Oracle faces 'dilemma' with its Fusion Applications

Oracle faces 'dilemma' with its Fusion Applications

How can Oracle spark greater adoption of Fusion Applications without riling customers on older releases?

Oracle spent years developing its next-generation Fusion Applications and finally put them into general availability nearly a year-and-a-half ago, but some new evidence suggests that it's been less than successful at enticing customers to move up.

Two-thirds of 139 Oracle applications customers surveyed by Forrester Research said they had no plans to implement Fusion Applications, while another 24 percent said they didn't know whether they would, according to a new report out this week.

"If Oracle Fusion Applications are the future for Oracle, most Oracle users haven't gotten the memo," the report states.

All told, Oracle may be facing a "strategic dilemma" with Fusion, in Forrester's view. Oracle has a large installed base on older applications such as E-Business Suite and PeopleSoft that provides plenty of lucrative maintenance revenue while not requiring the vendor to spend as much on sales activity as it would have to for new products.

In addition, some time ago Oracle made long-term commitments to those products through its Applications Unlimited program; any sudden move to phase them out in favor of Fusion would surely provoke customer revolt.

And it has chosen to market Fusion Applications largely as a "co-existence" proposition, with customers adding modules over time to their current environment. For added flexibility, Fusion Applications are available as cloud services as well as in on-premises form; some two-thirds of initial Fusion customers have gone the SaaS (software-as-a-service) route, according to Oracle.

This is a losing strategy, according to Forrester. "The current middle path of talking about Fusion while providing no disincentives against clients staying on existing apps will lead to mediocre growth," the report states. "Our bet is that Oracle will push Oracle Fusion Applications."

An Oracle spokeswoman couldn't immediately comment on Forrester's report.

"I believe the uptake [of Fusion] is still guarded but [customers are] excited," said Margaret Wright, president of the Oracle Applications Users Group, in a recent interview. A number of OAUG members are going down the co-existence path with Fusion, but many others "have a lot invested" in E-Business Suite Release 12, with some having just made the upgrade, Wright added.

Still, "the functionality [in Fusion] will entice people," Wright said. "It's not so much technology for the sake of technology, but usability. We're hearing a lot about the user experience."

It may be a mistake to view Fusion Applications as some kind of inevitable endpoint, however, according to Wright. "The customer base for Oracle is so huge, it's not a one-size-fits-all scenario."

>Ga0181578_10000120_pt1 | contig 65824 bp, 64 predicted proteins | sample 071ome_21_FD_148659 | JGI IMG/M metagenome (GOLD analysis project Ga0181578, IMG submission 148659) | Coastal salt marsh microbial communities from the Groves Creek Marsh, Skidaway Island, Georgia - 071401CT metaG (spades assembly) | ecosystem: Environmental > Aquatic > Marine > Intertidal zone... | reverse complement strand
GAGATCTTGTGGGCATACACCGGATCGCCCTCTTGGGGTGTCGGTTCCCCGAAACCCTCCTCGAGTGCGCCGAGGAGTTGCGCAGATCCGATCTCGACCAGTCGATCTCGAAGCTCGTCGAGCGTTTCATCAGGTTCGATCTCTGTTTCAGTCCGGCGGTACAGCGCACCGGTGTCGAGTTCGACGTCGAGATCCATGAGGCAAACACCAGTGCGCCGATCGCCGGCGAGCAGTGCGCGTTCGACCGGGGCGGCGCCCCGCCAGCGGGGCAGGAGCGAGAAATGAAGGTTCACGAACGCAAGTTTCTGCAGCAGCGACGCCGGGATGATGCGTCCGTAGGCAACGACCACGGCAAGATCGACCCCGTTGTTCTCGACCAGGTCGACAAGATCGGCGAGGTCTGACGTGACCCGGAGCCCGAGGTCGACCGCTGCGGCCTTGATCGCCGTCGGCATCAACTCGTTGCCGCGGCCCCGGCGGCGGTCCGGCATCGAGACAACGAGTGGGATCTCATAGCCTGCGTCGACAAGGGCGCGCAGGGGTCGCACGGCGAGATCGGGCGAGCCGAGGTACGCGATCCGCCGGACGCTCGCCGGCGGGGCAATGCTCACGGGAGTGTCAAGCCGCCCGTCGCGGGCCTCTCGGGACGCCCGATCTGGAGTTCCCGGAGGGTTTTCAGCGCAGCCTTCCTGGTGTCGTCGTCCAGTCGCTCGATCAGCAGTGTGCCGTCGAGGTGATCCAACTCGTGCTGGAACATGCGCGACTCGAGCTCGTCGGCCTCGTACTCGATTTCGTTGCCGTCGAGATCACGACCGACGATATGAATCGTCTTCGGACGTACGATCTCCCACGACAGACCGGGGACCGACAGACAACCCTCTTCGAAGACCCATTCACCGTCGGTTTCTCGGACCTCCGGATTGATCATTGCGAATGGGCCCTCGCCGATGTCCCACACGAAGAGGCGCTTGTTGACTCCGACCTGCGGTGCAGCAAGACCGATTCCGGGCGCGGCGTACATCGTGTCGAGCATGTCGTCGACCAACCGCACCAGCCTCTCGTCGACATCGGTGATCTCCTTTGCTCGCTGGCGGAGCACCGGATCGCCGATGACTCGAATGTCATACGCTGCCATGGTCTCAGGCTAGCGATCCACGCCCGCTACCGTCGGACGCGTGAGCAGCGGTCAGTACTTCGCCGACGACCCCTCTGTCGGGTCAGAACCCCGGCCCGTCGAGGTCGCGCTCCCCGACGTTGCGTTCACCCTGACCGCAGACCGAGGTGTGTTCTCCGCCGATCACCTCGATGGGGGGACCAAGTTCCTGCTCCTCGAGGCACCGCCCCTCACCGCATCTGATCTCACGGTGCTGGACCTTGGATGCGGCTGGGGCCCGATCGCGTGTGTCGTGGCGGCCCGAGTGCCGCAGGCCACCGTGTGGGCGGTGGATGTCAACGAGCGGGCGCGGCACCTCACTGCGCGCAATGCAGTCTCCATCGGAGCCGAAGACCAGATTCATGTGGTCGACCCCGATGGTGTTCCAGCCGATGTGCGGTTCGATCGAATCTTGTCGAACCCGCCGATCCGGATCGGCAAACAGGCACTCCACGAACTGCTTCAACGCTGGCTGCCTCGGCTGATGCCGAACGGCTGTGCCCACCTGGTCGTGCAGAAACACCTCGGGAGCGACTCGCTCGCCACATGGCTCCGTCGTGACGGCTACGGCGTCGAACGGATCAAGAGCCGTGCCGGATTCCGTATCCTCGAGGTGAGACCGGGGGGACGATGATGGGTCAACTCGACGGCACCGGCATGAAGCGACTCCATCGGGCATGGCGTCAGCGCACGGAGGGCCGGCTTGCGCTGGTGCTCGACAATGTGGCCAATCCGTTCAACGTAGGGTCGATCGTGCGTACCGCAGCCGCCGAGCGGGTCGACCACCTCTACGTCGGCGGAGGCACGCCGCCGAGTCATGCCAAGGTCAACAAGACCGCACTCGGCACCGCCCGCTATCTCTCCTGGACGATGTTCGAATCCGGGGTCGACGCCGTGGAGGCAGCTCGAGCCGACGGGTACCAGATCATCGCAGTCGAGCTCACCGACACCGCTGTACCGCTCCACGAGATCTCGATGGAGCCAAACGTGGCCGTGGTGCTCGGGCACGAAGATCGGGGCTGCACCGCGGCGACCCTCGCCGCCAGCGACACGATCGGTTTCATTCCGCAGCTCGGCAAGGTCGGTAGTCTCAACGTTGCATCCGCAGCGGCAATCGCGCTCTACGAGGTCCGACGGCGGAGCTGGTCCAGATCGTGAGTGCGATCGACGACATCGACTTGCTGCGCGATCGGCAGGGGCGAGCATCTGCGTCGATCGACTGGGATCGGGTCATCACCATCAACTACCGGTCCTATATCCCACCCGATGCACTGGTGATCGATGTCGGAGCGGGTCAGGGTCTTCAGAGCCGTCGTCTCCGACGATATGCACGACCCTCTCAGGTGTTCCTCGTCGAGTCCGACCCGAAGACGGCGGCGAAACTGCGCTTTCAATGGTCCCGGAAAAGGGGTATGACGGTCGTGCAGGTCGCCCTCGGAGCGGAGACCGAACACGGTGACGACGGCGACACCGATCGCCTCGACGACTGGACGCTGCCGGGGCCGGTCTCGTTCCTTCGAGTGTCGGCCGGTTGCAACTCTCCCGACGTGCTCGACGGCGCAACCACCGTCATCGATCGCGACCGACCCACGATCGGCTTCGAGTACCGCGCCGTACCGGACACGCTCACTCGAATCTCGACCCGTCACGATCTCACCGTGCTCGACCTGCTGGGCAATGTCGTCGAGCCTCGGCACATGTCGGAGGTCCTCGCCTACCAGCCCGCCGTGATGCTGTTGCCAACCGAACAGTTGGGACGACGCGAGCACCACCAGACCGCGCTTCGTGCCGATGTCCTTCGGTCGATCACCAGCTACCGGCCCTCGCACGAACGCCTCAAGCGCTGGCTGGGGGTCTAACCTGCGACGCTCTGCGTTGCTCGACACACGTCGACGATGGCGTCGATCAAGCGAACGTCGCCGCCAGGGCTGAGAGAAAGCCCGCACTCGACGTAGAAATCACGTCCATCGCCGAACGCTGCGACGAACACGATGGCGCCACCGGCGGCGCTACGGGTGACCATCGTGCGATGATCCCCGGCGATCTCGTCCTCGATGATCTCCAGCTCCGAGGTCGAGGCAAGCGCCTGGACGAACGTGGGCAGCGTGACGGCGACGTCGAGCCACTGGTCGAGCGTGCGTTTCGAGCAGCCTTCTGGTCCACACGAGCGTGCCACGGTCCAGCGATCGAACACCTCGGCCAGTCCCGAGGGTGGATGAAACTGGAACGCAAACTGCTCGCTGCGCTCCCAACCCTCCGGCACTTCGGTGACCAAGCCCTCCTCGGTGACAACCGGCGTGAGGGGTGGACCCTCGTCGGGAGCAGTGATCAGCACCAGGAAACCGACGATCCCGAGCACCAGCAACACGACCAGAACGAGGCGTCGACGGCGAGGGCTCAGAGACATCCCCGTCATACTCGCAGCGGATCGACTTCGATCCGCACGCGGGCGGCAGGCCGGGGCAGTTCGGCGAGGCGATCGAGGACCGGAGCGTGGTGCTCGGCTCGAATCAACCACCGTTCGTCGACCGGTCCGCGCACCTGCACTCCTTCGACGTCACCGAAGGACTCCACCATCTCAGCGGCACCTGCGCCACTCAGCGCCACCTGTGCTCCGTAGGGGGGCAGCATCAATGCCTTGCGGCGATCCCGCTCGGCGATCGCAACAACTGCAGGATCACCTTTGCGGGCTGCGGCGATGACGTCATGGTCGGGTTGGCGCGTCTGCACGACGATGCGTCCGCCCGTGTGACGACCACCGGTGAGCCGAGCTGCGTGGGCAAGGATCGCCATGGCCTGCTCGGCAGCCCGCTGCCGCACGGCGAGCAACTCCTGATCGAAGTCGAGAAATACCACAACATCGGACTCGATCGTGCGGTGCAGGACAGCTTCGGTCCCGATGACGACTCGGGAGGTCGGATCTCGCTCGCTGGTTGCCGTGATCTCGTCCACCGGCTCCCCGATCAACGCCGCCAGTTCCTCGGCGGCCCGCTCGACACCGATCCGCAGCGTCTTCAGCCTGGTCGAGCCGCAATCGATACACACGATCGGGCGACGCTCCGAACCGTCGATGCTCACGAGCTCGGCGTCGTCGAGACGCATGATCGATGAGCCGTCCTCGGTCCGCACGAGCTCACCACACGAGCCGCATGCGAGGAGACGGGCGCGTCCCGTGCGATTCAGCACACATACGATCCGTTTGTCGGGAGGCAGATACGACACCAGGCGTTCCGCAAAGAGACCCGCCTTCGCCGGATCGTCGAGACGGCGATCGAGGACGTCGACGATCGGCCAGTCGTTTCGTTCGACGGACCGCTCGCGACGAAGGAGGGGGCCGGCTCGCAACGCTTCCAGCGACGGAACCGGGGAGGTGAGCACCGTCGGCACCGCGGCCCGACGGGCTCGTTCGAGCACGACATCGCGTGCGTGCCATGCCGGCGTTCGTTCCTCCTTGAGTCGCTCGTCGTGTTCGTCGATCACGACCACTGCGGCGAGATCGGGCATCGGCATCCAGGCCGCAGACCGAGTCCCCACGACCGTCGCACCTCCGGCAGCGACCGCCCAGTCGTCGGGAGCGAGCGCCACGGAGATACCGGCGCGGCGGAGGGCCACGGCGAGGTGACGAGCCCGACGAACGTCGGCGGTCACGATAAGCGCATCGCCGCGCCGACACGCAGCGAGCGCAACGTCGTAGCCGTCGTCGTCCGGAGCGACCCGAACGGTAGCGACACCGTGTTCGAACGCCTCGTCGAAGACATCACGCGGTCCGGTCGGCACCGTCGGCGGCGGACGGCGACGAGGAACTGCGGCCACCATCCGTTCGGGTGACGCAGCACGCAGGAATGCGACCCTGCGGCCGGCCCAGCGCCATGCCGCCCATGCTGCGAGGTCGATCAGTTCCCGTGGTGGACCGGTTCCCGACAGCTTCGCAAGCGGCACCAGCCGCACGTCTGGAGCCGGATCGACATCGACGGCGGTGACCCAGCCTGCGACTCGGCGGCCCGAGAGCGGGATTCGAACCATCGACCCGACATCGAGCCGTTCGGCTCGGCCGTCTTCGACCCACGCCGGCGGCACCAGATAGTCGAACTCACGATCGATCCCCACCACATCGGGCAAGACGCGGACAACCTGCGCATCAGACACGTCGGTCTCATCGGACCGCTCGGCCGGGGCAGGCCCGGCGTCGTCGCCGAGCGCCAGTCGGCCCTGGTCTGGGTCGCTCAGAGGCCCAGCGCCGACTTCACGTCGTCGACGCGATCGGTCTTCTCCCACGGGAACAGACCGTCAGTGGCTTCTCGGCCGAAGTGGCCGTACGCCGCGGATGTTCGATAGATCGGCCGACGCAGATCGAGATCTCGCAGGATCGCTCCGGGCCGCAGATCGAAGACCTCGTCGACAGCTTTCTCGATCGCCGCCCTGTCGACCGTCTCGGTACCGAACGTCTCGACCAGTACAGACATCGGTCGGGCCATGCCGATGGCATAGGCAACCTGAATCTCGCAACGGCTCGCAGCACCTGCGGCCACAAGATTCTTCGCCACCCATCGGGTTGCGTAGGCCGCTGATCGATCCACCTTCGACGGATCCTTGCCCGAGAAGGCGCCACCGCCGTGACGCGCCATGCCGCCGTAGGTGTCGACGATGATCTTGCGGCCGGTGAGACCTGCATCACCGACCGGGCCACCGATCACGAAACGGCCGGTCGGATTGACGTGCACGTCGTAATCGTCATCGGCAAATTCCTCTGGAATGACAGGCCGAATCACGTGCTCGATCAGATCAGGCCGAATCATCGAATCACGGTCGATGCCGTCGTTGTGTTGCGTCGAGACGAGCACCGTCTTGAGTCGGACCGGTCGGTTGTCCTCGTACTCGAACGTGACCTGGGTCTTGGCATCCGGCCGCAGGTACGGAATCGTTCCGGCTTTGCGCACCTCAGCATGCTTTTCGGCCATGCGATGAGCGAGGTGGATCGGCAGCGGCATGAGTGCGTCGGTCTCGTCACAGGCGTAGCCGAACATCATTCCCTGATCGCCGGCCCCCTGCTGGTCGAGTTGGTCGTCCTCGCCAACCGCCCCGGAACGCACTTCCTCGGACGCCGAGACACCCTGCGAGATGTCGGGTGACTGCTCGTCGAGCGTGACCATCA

Oracle has said some 400 customers are now running Fusion Applications. While that represents a tiny percentage of its overall user base, Oracle has also said tens of thousands of customers are using its Fusion Middleware stack, which forms the foundation for Fusion Applications, meaning many customers may be well-positioned to adopt the new software when they are ready.

In addition, Oracle is beginning to step up its efforts to form an ecosystem around Fusion Applications. Last month, it announced the availability of the first Accelerate rapid deployment offerings from partners for Fusion.

Oracle has also created a Fusion Applications Developer Relations team.

It's also likely that Oracle will begin more aggressively marketing Fusion, such as through "attractive module bundling price points" and other incentives, as well as "some disincentives to clients staying on existing apps, such as longer and more modest enhancement releases," Forrester said in its report.

Still, Oracle is reportedly not all that anxious about ramping up Fusion Applications sales as quickly as possible.

"You may not believe this, we're not focused on publicity, but rather we want to ensure customer success," said Steve Miranda, executive vice president of application development, in a recent interview with analyst Ray Wang of Constellation Research. "Each go-live is very important to us. In our first set of go-lives, we have 10,000 customers who want to talk to the first 10 go lives. We also don't want to overwhelm our initial customers."

"I'm not worried about speed," Miranda added in the interview. "I'm worried about moving in the right direction."

Chris Kanaracus covers enterprise software and general technology breaking news for The IDG News Service. Chris' email address is

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